Broward County is an amazing place to both live and work. That is part of the reason why the county continues to witness significant growth in population. As the community continues to grow and become more diverse, it is essential for local and businesses and organizations to take the health and well-being of residents into our own hands.
The company I work for, Humana, has established a bold goal: to make the communities we serve 20 percent healthier by the year 2020. In Broward County, we’re already discussing this major initiative with many non-profit organizations, community agencies and clinicians– including the American Diabetes Association, United Way, and Hispanic Unity – to remove barriers to health.
According to the Florida Department of Health, more than 60 percent of Broward County residents are overweight or obese.[i] More than three-fourths of all residents don’t exercise enough to meet suggested guidelines. The community also deals with significant chronic conditions; for example, about 11 percent of adult residents have been diagnosed with diabetes.
Making matters more difficult, the U.S. Census Bureau reports that nearly a tenth of Broward County residents have low English proficiency.[ii] This is a significant problem as language barriers can negatively impact health care delivery, including reduced preventive services rates and an increased risk of medication non-adherence.
Throughout the years, my various roles – including clinical work, medical management and health insurance administration – have allowed me to witness and better understand every aspect of the health care system within Broward County. From my experience, I have discovered that the degree to which community health is impacted relies on the level of investment and participation from the community’s local businesses and organizations.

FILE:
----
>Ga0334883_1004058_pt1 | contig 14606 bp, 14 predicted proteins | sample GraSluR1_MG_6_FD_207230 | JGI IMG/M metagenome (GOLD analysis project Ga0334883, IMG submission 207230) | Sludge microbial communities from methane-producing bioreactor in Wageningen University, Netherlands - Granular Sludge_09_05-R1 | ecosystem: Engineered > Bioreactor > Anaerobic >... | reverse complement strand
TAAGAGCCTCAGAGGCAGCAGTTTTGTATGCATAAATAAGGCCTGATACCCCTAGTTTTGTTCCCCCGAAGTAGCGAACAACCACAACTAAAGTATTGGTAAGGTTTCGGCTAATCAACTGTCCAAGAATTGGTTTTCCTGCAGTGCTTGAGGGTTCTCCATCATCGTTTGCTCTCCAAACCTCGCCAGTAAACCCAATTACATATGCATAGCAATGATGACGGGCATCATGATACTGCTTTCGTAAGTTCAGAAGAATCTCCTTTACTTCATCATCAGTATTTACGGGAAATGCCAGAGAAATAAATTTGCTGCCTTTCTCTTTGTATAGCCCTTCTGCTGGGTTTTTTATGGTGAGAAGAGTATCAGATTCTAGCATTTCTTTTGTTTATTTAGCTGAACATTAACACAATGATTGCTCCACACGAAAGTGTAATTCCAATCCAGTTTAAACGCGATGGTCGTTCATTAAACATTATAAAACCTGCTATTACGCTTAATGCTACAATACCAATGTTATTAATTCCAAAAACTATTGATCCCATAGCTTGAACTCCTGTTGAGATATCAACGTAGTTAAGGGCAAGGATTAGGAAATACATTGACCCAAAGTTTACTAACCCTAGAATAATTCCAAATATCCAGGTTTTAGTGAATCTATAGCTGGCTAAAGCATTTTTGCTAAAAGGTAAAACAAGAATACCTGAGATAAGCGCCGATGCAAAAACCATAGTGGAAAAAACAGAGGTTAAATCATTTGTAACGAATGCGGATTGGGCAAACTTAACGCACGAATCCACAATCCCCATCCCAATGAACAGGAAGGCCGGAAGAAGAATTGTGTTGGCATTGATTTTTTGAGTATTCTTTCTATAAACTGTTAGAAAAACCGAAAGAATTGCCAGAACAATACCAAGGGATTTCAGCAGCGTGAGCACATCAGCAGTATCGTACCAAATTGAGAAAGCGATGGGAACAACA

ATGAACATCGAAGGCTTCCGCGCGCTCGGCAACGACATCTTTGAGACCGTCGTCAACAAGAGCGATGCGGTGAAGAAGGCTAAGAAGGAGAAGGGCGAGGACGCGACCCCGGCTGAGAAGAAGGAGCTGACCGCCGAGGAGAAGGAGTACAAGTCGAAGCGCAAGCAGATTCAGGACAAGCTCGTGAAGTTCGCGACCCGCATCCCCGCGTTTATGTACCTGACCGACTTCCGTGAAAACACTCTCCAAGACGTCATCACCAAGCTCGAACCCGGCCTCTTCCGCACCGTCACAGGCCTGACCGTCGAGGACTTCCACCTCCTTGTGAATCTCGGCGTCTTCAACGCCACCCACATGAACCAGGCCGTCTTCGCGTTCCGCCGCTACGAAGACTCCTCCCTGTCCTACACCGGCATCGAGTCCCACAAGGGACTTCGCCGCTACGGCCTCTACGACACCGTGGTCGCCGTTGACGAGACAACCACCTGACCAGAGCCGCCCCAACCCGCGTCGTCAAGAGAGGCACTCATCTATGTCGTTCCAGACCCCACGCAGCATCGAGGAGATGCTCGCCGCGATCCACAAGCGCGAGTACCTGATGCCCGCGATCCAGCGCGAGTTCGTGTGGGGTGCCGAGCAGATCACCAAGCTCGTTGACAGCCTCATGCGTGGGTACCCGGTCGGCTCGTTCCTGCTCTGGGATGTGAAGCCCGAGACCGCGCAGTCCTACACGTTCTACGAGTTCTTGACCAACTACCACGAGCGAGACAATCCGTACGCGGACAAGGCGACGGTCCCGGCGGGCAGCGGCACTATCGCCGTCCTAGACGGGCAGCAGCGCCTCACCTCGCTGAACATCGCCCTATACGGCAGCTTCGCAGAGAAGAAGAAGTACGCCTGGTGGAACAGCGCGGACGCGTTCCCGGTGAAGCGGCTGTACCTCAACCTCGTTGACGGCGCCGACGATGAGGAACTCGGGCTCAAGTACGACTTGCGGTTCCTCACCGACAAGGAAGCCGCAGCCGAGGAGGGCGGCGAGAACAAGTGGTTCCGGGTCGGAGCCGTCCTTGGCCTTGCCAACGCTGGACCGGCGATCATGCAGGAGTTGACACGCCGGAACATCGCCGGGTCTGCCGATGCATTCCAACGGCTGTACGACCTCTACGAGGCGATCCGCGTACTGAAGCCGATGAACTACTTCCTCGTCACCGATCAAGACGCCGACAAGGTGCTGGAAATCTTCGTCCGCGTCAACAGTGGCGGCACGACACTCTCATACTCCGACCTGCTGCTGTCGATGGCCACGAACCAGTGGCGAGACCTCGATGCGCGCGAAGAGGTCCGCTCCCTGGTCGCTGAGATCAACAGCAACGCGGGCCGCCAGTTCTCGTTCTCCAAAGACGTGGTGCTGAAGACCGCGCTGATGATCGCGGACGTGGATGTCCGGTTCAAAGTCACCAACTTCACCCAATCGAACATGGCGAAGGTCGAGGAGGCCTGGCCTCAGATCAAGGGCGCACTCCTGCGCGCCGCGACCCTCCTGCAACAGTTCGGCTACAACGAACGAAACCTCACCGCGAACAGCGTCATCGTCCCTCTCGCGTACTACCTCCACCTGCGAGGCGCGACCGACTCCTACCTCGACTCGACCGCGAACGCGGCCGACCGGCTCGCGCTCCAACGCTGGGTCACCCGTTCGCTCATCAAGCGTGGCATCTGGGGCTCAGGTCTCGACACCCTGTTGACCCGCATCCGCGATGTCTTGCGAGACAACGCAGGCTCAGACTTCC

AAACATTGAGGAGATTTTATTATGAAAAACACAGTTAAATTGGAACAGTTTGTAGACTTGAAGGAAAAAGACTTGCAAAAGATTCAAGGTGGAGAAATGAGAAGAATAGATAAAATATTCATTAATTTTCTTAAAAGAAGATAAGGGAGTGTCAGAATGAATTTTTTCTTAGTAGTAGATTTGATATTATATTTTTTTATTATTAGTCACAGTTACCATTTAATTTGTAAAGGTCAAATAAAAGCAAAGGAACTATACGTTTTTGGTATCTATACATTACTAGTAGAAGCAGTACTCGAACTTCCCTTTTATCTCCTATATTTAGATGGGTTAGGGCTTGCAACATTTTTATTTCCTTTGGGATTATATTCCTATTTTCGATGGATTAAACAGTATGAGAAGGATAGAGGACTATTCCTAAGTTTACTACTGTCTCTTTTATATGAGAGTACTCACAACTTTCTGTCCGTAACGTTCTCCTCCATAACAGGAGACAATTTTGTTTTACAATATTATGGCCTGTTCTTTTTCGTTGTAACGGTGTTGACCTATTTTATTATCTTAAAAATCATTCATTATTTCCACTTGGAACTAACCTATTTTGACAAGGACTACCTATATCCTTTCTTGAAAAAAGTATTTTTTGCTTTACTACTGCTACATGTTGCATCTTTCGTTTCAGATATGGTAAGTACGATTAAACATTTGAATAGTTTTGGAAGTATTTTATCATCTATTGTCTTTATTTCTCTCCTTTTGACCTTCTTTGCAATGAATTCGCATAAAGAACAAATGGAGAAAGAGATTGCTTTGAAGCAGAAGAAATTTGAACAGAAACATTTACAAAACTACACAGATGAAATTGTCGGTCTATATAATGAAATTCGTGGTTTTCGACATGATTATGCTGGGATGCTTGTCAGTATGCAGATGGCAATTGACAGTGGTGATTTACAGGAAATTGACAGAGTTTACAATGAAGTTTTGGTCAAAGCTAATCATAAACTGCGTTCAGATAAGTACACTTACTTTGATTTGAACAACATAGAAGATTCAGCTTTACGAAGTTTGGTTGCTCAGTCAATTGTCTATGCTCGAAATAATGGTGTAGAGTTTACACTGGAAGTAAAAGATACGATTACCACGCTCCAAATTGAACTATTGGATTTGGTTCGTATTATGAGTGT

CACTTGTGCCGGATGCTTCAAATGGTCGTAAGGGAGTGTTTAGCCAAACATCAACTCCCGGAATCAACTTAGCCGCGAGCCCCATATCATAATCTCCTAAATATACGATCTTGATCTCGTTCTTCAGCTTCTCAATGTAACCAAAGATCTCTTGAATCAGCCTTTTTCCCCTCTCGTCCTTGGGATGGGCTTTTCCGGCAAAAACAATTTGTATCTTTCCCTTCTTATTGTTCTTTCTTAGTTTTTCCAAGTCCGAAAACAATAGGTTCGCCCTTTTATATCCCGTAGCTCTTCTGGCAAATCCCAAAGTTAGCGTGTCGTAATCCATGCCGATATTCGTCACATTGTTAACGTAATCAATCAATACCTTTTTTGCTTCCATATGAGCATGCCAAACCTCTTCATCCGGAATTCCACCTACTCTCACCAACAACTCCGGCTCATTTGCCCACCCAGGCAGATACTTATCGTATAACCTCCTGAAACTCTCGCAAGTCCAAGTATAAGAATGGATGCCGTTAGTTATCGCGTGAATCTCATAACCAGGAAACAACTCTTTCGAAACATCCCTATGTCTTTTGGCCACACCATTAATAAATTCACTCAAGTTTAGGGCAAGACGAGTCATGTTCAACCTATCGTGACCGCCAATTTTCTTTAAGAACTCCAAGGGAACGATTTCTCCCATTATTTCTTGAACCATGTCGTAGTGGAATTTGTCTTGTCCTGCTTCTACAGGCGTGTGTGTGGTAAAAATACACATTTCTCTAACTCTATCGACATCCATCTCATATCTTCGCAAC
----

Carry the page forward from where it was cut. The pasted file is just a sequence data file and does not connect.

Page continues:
Humana’s goal is to partner with Broward County nonprofits organizations and community agencies dedicated to making it easier for residents to live longer, healthier lives.
In fact, during an upcoming Clinical Town Hall strategy meeting this month, we will develop a collaborative plan to maximize and coordinate our community’s resources to combat critical health issues including diabetes, congestive heart failure and behavioral health. With Broward County residents having a 210 percent higher incidence of diabetes[iii] than the general population and three out of 10 deaths in Florida due to major cardiovascular diseases[iv], it’s imperative we start working together now to lower these numbers and help people achieve their best health.
One of the other ways we are working with the community is through our philanthropic arm, the Humana Foundation, which supports nonprofit organizations that promote healthy behaviors, health education, and access to health services in the community. Last fall the Urban League of Broward County was named the recipient of a $350,000 grant, which will fund initiatives that aim to fight diabetes in our local community. Another local nonprofit organization is also receiving a one-time, $150,000 grant to implement a program that will improve the health of Broward County residents. For more information visit HumanaFoundation.org.
Over the next five years, Humana will be making an unprecedented level of investment in the health of a population far beyond our 250,000 area members and 1,800 local associates.
Why are we doing this? We firmly believe that, by partnering with health-minded non-profits, agencies and clinicians within Broward County, we will make this community healthier. From there, we’ll learn lessons that we can take to other communities we serve and work with businesses there to create a healthier America.
Fernando Valverde, M.D., is Humana’s Regional President for North and South Florida.
by Fernando Valverde, M.D.
April 6, 2016
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